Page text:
TL;DR DANGER! Something's seriously wired wrong
None of this fits with a problem in the hood itself. It all points to a problem elsewhere. I can't think of an exact scenario, but possibilities include a miswired MWBC, a loose connection that heats up under high load making other stuff work better, something wired in series instead of in a tree configuration, etc.
I would start with the hood connection. Disconnect it and check voltage hot-to-neutral, hot-to-ground, neutral-to-ground. I know you said "no ground", but many houses of that vintage (like mine) actually have ground in a lot of places just no (or few) 3-wire receptacles. If you have a metal cable and/or metal boxes they will often be ground. You're looking for 120V (+/- a few is OK, consistency is what matters, will treat as 120V for the rest of this) hot-neutral and (if you have ground) hot-ground and 0V neutral-ground. Check it (carefully) with lights, toaster, etc. off, with lights on, with toaster on. Report any change in the voltage as that is an important clue.
The next step is to check every junction box on this circuit. Which may not be so easy, so start with the easiest - the known kitchen and garage receptacles. In addition to checking for loose connections (and redoing/tightening them) and backstabs (move to screws) and replacing any receptacles that appear burnt up or broken in any way, note if there are any locations with extra wires - e.g., black/red/white instead of just black/white, as that would be an indication of an MWBC. An MWBC miswired can cause all sorts of problems.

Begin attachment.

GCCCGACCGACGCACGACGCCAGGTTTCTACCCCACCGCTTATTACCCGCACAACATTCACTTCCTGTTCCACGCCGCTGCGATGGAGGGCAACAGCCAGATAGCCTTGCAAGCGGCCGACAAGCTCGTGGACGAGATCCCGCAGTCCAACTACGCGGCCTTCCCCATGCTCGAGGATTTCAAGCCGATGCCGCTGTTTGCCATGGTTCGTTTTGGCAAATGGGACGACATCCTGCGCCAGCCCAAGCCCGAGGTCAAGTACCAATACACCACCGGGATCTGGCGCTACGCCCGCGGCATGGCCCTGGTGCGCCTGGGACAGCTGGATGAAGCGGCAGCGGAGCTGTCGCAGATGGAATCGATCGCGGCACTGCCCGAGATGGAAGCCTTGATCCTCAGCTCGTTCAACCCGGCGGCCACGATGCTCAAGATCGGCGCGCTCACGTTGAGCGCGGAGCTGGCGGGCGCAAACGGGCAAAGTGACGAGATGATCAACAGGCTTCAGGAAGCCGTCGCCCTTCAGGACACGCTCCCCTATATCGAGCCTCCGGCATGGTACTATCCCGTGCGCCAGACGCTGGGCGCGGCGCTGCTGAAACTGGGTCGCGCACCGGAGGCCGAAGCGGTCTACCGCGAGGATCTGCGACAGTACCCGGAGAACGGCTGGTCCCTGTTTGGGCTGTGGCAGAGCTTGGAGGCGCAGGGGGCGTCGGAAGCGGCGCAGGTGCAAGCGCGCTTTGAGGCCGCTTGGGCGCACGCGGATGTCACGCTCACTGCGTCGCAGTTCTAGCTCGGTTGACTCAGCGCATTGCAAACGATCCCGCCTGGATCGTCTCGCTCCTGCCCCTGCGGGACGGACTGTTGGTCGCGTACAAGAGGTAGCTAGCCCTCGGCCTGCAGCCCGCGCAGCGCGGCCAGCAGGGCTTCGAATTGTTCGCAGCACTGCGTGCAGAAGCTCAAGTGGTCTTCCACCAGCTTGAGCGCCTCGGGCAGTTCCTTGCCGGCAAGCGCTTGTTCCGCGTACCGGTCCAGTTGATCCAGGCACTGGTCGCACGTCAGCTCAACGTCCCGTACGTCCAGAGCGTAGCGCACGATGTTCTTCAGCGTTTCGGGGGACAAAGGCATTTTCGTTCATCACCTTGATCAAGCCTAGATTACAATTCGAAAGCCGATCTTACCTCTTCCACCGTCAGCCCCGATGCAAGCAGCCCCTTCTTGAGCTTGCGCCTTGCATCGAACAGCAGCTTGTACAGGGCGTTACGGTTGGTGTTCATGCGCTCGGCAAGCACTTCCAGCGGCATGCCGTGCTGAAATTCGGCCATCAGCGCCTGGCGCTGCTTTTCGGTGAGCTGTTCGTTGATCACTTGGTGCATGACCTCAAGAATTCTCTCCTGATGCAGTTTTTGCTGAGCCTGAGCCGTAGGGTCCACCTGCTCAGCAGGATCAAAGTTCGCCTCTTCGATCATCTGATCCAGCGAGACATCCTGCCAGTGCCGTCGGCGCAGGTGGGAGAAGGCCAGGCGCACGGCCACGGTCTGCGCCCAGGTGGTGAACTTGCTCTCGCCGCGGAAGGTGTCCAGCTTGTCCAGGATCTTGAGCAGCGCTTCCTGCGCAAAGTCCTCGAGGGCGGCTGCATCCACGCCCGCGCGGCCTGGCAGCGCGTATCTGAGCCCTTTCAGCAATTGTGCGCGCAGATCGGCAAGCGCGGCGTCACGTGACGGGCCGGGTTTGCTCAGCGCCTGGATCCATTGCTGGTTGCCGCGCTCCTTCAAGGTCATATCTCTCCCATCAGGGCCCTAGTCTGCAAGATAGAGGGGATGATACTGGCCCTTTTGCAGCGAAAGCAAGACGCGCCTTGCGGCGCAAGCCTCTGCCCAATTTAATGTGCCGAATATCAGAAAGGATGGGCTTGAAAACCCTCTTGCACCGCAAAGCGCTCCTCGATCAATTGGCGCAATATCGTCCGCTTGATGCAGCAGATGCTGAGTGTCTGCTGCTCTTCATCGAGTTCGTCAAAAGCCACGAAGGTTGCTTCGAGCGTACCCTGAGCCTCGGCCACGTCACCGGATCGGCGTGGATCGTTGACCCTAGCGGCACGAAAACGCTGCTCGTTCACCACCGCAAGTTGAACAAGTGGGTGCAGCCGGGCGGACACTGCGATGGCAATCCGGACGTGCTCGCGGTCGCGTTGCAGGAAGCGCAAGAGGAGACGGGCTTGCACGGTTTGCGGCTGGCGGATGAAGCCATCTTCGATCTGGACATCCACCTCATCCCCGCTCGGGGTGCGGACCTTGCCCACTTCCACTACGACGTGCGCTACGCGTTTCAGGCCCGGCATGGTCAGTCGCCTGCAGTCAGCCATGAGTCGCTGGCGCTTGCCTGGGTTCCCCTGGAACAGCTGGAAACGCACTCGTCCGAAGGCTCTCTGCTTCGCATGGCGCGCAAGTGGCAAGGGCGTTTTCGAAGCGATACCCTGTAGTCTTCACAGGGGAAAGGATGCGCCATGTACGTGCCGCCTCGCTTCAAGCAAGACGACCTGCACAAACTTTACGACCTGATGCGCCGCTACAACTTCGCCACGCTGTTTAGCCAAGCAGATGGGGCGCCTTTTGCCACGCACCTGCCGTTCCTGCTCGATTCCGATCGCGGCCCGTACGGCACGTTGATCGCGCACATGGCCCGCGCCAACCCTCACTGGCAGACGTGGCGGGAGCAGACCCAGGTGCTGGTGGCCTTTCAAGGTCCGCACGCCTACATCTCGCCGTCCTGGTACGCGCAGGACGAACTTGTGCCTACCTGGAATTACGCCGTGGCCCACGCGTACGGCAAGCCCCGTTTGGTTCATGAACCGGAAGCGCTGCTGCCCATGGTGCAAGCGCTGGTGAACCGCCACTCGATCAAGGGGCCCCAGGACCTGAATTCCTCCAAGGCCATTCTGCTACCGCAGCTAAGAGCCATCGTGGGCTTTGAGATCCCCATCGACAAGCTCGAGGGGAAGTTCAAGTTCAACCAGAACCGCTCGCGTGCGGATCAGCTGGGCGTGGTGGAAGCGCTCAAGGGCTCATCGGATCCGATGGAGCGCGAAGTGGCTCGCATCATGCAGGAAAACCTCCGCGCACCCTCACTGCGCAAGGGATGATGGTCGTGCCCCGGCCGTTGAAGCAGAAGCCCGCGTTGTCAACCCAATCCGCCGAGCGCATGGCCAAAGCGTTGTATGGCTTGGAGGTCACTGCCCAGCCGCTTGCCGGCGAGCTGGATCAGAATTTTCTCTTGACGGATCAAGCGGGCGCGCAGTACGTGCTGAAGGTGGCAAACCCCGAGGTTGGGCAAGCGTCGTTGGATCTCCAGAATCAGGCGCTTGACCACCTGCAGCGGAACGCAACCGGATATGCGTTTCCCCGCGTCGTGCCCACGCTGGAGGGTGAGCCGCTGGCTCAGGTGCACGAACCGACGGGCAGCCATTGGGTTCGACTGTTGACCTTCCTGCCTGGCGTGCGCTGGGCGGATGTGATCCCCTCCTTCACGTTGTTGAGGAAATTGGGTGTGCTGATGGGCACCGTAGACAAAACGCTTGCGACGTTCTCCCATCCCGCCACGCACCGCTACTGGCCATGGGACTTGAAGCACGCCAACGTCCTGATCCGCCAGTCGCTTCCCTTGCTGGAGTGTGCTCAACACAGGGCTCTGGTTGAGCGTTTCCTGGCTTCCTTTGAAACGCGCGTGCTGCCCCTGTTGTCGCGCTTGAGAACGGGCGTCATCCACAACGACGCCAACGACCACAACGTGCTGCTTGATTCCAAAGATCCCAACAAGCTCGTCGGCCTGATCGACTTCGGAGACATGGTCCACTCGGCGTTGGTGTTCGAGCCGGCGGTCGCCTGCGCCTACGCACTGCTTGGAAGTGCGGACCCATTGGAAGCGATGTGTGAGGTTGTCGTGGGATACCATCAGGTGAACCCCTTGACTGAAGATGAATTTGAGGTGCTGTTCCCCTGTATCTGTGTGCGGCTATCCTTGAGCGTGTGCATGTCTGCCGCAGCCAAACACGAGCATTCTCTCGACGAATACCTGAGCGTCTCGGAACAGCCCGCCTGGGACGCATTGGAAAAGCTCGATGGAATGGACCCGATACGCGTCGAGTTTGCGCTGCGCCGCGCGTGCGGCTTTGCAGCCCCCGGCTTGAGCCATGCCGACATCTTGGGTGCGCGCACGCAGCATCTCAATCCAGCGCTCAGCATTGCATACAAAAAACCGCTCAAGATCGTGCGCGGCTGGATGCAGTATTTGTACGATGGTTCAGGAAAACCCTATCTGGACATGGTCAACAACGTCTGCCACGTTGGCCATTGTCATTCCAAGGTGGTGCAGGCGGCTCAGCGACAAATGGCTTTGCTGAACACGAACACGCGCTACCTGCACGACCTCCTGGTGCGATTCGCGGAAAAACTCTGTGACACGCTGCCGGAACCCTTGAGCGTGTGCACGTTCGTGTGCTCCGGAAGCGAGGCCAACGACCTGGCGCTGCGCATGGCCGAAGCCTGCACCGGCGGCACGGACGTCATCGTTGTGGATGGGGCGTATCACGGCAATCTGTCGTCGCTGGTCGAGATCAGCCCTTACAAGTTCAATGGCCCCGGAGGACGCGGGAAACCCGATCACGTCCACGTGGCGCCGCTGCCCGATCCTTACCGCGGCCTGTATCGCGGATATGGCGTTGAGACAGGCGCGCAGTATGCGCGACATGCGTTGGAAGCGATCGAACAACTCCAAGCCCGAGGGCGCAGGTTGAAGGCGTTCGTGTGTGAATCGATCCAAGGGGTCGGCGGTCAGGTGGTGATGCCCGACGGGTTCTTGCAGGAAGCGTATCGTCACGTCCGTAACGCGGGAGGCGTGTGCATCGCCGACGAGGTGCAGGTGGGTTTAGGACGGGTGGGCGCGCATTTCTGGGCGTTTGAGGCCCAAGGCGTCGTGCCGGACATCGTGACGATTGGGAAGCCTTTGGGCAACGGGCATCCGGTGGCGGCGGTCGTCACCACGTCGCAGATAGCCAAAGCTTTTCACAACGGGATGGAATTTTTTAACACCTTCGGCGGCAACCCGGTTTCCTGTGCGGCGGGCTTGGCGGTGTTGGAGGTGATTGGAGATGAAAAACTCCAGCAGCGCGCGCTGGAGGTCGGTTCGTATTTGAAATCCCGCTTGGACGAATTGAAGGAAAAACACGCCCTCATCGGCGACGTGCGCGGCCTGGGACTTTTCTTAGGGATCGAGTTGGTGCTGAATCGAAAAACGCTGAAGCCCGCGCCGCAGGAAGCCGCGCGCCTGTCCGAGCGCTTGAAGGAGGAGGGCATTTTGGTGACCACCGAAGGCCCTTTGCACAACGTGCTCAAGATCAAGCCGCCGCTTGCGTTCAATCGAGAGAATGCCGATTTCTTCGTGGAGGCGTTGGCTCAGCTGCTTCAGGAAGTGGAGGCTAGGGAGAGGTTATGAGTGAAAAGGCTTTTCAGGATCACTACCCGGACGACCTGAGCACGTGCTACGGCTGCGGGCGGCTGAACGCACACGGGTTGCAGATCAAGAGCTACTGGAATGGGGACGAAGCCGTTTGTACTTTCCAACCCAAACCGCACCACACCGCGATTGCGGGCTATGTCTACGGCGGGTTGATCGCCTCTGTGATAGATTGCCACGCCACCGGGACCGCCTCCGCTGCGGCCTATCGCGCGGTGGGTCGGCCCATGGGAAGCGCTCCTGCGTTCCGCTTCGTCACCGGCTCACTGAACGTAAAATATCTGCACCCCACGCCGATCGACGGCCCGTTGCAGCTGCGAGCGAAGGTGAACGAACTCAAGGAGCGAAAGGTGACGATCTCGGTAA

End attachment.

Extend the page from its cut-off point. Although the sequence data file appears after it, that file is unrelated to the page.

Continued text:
Probably unrelated, but extremely important for safety: GFCI. Even if you do not have ground available (and you may have it, even if you don't think you do), you can and should install GFCI to protect kitchen and garage receptacles. Especially kitchen - the risk around water is simply too high to ignore when GFCI provides a huge increase in safety at a very low price. But that requires understanding Line vs. Load, so pictures and details will be helpful before attacking that part of the problem. In addition to safety, GFCI can often help narrow down certain other types of wiring problems because it will only work if many (not all) aspects of the circuit are properly wired.
Another thing to (carefully) try:
Take an extension cord, chop the socket (female) end off, wire it up to the hood and plug it in to a regular receptacle (GFCI or not doesn't matter, that's not the issue) that is on a different circuit. If that works (lights, fan) normally, plug it into the same circuit (i.e., where the toaster plugs in) and see if that works normally.
If it works on a different circuit, then the problem is in the wiring of the bad circuit. If it works on the same circuit in a regular receptacle (but not in the usual permanent wiring) then the problem is with that wiring - i.e., box it connects to, box in attic, etc.